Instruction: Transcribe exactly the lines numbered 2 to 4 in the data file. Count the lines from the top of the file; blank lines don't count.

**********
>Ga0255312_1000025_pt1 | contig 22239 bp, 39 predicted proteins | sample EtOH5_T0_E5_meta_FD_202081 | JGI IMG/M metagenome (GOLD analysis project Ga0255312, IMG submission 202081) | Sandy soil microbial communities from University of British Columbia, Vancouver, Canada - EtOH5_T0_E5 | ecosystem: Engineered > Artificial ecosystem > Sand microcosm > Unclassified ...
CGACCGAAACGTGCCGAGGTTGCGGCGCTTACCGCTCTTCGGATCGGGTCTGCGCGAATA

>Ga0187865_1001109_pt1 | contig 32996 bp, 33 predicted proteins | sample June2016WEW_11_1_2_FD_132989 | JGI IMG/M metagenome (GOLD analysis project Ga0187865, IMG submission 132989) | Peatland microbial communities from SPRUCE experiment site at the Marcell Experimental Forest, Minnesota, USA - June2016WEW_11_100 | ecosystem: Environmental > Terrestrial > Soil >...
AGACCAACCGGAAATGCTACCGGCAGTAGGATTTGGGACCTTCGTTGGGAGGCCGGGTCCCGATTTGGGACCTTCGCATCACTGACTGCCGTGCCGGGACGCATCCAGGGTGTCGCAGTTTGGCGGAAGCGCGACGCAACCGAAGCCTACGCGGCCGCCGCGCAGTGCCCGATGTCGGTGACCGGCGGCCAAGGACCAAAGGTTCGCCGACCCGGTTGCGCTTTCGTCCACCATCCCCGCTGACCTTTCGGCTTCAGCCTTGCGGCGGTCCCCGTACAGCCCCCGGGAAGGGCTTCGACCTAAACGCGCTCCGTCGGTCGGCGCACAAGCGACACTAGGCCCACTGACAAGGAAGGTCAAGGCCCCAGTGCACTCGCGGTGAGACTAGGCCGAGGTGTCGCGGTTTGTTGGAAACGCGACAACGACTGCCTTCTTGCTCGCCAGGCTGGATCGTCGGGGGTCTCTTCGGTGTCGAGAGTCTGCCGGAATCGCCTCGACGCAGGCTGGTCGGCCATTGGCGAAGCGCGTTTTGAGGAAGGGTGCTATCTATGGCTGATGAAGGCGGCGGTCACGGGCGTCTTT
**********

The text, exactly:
CGACCGAAACGTGCCGAGGTTGCGGCGCTTACCGCTCTTCGGATCGGGTCTGCGCGAATA

>Ga0187865_1001109_pt1 | contig 32996 bp, 33 predicted proteins | sample June2016WEW_11_1_2_FD_132989 | JGI IMG/M metagenome (GOLD analysis project Ga0187865, IMG submission 132989) | Peatland microbial communities from SPRUCE experiment site at the Marcell Experimental Forest, Minnesota, USA - June2016WEW_11_100 | ecosystem: Environmental > Terrestrial > Soil >...
AGACCAACCGGAAATGCTACCGGCAGTAGGATTTGGGACCTTCGTTGGGAGGCCGGGTCCCGATTTGGGACCTTCGCATCACTGACTGCCGTGCCGGGACGCATCCAGGGTGTCGCAGTTTGGCGGAAGCGCGACGCAACCGAAGCCTACGCGGCCGCCGCGCAGTGCCCGATGTCGGTGACCGGCGGCCAAGGACCAAAGGTTCGCCGACCCGGTTGCGCTTTCGTCCACCATCCCCGCTGACCTTTCGGCTTCAGCCTTGCGGCGGTCCCCGTACAGCCCCCGGGAAGGGCTTCGACCTAAACGCGCTCCGTCGGTCGGCGCACAAGCGACACTAGGCCCACTGACAAGGAAGGTCAAGGCCCCAGTGCACTCGCGGTGAGACTAGGCCGAGGTGTCGCGGTTTGTTGGAAACGCGACAACGACTGCCTTCTTGCTCGCCAGGCTGGATCGTCGGGGGTCTCTTCGGTGTCGAGAGTCTGCCGGAATCGCCTCGACGCAGGCTGGTCGGCCATTGGCGAAGCGCGTTTTGAGGAAGGGTGCTATCTATGGCTGATGAAGGCGGCGGTCACGGGCGTCTTT